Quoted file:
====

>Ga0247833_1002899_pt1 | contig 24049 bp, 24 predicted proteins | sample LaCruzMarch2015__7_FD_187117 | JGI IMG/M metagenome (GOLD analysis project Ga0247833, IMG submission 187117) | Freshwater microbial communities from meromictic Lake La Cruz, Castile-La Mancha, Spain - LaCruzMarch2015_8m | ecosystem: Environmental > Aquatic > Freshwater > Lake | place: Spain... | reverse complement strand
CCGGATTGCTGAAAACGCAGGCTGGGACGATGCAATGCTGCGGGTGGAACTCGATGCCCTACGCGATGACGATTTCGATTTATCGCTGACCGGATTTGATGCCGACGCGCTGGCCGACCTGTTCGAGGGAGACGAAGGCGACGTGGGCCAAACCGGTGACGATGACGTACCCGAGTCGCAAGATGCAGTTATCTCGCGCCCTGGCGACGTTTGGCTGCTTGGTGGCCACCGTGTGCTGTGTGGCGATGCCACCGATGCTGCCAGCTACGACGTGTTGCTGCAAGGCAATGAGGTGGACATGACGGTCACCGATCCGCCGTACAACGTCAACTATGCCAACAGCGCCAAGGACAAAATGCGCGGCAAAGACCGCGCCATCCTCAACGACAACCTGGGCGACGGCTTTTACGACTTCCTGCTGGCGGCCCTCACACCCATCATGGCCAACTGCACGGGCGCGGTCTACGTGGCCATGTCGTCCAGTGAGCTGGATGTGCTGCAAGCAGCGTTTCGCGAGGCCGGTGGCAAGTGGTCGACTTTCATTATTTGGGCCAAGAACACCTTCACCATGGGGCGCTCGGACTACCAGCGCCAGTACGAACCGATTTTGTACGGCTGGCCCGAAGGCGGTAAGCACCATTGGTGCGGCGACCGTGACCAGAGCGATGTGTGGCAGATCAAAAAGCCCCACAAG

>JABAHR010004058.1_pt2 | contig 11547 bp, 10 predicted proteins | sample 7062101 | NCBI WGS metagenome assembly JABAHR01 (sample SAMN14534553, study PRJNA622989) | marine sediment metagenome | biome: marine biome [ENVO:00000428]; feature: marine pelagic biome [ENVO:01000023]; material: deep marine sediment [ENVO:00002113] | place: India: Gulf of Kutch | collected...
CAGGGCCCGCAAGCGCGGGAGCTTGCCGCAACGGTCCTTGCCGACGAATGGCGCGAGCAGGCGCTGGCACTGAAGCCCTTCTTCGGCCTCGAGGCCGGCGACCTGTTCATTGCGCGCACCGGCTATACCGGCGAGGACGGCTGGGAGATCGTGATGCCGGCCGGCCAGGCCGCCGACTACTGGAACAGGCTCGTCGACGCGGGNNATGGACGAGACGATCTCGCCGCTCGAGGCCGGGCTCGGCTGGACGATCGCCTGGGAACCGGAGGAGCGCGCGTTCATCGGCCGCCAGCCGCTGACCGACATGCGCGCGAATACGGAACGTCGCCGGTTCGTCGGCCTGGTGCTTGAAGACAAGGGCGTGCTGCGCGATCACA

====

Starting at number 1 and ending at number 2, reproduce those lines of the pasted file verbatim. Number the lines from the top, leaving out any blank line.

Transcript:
>Ga0247833_1002899_pt1 | contig 24049 bp, 24 predicted proteins | sample LaCruzMarch2015__7_FD_187117 | JGI IMG/M metagenome (GOLD analysis project Ga0247833, IMG submission 187117) | Freshwater microbial communities from meromictic Lake La Cruz, Castile-La Mancha, Spain - LaCruzMarch2015_8m | ecosystem: Environmental > Aquatic > Freshwater > Lake | place: Spain... | reverse complement strand
CCGGATTGCTGAAAACGCAGGCTGGGACGATGCAATGCTGCGGGTGGAACTCGATGCCCTACGCGATGACGATTTCGATTTATCGCTGACCGGATTTGATGCCGACGCGCTGGCCGACCTGTTCGAGGGAGACGAAGGCGACGTGGGCCAAACCGGTGACGATGACGTACCCGAGTCGCAAGATGCAGTTATCTCGCGCCCTGGCGACGTTTGGCTGCTTGGTGGCCACCGTGTGCTGTGTGGCGATGCCACCGATGCTGCCAGCTACGACGTGTTGCTGCAAGGCAATGAGGTGGACATGACGGTCACCGATCCGCCGTACAACGTCAACTATGCCAACAGCGCCAAGGACAAAATGCGCGGCAAAGACCGCGCCATCCTCAACGACAACCTGGGCGACGGCTTTTACGACTTCCTGCTGGCGGCCCTCACACCCATCATGGCCAACTGCACGGGCGCGGTCTACGTGGCCATGTCGTCCAGTGAGCTGGATGTGCTGCAAGCAGCGTTTCGCGAGGCCGGTGGCAAGTGGTCGACTTTCATTATTTGGGCCAAGAACACCTTCACCATGGGGCGCTCGGACTACCAGCGCCAGTACGAACCGATTTTGTACGGCTGGCCCGAAGGCGGTAAGCACCATTGGTGCGGCGACCGTGACCAGAGCGATGTGTGGCAGATCAAAAAGCCCCACAAG